Who Do I Call When I’m Scared, Anxious, or Feeling Horrible?

One of the strange contradictions of my BPD is displaying intense anger at my parents (legitimate or not), and then running to them when I’m insecure because I have no one else to talk to.

I was thinking about a recent series of events when I became extremely scared and anxious, to the point that I was in tears. I was by myself in a different place and had no one to talk to. In reality I could have called friends or siblings, but I didn’t feel comfortable discussing my feelings and situation with them. At the time I felt it was highly sensitive and doubted whether or not my friends would be able to keep a secret and not bother me later on.

It was a business related problem, and since most of my friends are involved in my area of business, I just didn’t feel like I could talk to them in confidence.

So I called my parents at 12:00 AM in the morning completely beside myself.

I believe this is an example of the “I hate you, don’t leave me” dichotomy many sufferers with BPD have. We despise those who are closest to us – friends, family, or spouses – yet expect them to be supportive when we feel upset. In reality that type of relationship makes no sense: who would want to console someone who spent the previous months (even years) wreaking emotional havoc in their life?

What Needs to Happen to Me

1. Create my own support system, even though the thought of trying to create viable intimate relationships terrifies me. I have to put my social anxiety aside and learn to make friends. I need to trust people and also allow them to make mistakes even when they betray my trust. They’re human, too. There’s no such thing as a “perfect friend” or “perfect spouse”. Everyone has their weaknesses.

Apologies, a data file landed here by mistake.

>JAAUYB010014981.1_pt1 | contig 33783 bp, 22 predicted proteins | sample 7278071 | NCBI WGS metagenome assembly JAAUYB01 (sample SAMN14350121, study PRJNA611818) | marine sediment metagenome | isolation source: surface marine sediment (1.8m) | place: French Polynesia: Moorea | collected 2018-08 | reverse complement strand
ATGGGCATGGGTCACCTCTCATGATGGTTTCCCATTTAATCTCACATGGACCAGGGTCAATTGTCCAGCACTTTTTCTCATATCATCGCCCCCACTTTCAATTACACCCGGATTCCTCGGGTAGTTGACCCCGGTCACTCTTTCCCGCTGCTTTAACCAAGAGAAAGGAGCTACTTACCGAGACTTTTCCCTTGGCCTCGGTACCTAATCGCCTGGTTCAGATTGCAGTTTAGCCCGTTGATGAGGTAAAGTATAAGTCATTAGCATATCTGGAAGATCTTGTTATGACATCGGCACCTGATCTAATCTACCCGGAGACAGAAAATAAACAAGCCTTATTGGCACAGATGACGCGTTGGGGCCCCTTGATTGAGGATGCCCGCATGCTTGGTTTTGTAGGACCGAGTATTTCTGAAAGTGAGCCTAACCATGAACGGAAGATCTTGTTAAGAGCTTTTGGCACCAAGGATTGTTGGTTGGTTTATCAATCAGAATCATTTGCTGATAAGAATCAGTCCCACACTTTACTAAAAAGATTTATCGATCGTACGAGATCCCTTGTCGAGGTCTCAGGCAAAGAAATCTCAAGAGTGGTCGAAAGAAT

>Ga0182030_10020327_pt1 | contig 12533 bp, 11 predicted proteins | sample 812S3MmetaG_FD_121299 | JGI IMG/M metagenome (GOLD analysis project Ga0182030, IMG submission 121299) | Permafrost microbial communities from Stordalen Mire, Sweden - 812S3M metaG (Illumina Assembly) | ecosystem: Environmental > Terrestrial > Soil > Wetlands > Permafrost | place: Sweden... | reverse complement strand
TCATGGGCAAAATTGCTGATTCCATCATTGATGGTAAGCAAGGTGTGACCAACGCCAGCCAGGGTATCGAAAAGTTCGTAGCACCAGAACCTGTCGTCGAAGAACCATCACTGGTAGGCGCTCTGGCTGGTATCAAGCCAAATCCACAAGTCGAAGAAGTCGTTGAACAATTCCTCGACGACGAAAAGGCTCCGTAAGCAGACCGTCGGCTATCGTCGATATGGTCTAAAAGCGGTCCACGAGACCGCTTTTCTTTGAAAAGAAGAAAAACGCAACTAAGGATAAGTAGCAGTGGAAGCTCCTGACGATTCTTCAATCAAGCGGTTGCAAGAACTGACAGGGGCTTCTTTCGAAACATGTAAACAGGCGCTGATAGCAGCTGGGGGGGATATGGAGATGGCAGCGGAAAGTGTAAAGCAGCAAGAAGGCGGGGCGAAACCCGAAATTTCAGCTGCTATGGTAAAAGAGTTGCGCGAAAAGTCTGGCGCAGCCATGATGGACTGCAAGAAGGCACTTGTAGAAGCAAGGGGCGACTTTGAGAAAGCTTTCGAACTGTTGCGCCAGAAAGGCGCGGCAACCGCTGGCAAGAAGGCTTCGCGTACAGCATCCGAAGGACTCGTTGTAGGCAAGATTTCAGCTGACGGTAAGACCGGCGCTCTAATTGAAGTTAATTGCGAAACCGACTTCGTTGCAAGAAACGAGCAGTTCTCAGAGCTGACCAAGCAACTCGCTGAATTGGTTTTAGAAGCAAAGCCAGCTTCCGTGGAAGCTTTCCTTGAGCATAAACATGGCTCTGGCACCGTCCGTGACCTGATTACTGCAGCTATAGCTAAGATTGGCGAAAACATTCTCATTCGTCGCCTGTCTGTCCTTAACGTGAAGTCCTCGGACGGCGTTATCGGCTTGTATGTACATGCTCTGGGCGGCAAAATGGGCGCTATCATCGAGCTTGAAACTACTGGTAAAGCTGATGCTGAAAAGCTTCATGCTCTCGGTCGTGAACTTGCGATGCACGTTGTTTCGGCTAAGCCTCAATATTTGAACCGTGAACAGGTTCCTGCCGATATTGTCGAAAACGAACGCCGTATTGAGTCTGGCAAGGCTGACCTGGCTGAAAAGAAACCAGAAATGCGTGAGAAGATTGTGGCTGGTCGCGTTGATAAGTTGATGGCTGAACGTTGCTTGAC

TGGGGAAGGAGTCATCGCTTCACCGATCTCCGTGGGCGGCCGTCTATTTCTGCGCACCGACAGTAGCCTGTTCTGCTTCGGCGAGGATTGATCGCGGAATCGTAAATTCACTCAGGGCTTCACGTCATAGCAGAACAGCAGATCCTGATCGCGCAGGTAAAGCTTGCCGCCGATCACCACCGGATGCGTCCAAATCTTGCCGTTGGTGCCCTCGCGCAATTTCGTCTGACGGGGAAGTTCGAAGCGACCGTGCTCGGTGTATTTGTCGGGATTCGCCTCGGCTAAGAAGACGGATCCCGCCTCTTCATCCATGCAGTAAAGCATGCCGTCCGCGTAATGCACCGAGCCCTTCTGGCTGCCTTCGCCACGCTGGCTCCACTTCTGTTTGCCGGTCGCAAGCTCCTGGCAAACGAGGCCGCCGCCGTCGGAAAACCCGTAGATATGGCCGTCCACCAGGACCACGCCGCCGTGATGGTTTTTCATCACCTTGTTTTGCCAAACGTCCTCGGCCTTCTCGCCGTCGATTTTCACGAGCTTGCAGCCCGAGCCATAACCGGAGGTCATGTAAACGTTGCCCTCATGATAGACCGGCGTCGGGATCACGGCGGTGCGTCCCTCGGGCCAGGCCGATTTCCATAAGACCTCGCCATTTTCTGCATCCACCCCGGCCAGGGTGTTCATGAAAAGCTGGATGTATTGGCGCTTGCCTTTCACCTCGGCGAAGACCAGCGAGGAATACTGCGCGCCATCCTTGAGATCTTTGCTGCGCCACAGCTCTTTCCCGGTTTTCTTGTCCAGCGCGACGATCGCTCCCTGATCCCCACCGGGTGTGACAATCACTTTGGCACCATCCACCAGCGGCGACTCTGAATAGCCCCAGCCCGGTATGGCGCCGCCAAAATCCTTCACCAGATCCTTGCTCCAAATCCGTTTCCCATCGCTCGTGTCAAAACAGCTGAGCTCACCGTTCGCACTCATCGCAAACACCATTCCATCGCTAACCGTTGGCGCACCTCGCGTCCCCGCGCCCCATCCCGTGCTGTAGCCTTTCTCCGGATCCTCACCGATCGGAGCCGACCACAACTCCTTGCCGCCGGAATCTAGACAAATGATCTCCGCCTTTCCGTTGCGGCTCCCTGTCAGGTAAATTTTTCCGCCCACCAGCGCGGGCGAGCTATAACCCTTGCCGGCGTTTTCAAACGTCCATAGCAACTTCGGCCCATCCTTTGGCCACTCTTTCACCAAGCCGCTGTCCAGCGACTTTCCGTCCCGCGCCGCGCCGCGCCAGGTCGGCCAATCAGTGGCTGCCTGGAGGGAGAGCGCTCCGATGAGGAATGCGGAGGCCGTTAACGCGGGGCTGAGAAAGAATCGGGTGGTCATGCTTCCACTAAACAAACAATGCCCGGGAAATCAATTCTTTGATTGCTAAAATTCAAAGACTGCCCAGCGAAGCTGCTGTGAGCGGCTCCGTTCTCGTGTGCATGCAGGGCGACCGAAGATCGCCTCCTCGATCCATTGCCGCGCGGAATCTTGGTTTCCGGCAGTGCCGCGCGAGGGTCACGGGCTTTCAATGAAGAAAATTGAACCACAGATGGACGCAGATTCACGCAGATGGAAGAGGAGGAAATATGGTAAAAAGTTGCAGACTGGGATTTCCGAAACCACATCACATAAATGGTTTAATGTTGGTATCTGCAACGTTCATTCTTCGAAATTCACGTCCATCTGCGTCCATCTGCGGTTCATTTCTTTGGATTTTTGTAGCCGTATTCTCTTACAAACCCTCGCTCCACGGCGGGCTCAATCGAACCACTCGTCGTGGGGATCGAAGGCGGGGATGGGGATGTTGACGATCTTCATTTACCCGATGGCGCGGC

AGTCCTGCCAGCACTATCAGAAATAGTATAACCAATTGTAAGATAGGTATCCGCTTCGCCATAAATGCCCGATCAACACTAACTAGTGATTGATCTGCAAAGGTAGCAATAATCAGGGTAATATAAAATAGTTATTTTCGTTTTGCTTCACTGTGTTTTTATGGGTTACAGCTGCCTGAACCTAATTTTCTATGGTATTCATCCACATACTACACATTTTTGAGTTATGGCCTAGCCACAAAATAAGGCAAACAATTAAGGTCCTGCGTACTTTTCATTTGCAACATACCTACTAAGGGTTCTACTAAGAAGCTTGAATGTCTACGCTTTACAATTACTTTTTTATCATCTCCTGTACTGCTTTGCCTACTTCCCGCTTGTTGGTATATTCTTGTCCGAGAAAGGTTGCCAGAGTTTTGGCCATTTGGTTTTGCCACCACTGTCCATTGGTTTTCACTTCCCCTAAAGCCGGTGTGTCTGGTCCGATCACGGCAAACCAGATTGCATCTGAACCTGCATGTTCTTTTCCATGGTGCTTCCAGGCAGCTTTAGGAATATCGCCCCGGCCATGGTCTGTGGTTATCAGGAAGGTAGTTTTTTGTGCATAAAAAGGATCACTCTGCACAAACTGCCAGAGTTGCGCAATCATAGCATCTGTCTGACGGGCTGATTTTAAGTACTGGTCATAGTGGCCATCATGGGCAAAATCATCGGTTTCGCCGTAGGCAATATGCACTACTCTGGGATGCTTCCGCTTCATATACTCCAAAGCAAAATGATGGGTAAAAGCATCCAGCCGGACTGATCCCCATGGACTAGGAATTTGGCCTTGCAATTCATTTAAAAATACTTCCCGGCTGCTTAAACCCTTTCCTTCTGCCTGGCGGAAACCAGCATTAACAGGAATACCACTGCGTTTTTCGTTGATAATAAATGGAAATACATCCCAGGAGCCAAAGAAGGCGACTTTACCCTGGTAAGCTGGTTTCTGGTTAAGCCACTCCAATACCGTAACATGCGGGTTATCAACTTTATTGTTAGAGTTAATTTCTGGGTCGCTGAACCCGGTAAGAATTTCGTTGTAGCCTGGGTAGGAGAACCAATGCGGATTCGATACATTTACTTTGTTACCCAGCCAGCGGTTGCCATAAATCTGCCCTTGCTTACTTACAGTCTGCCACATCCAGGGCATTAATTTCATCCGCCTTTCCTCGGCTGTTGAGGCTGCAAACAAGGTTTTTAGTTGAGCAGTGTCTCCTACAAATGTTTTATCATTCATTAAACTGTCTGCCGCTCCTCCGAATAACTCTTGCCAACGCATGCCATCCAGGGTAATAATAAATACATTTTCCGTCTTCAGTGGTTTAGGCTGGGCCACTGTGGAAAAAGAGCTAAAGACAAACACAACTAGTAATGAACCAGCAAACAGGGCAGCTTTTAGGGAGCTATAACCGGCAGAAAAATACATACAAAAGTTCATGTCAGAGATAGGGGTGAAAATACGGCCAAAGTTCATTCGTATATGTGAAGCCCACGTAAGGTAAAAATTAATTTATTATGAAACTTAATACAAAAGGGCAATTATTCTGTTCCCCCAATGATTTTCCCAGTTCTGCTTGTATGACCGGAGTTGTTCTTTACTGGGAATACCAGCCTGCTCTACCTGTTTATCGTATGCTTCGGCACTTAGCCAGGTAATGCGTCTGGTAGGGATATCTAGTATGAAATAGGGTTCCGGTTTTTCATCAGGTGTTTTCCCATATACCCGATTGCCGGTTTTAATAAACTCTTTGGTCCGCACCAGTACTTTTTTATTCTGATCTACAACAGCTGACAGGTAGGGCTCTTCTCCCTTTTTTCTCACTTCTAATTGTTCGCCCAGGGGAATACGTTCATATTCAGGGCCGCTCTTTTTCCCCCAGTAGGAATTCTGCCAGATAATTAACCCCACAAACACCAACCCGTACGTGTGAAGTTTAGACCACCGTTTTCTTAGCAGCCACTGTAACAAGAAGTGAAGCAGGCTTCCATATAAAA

2. Avoid at all costs alienating those in my life who I do trust and need for support. The instant I feel like causing BPD trouble 🙂 and acting out, I need to remember that I might need them later on. That trade-off usually comes to mind with most “normal” people before they begin destroying a well established relationship. With BPD in the mix, I need to be twice as careful.

My parents and family won’t be around forever. Even though I’m better off than I was years ago, I still need people to fallback on in an emergency. I need to make new, trustworthy friends and perhaps meet a woman for a relationship. Most importantly, I have to remember that others are just as prone to emotional turmoil as I am. They might betray me or breach my confidence in a weak moment, and unless their acts were utterly despicable, I must learn how to forgive and move forward.

That’s hard with BPD and doesn’t come naturally.

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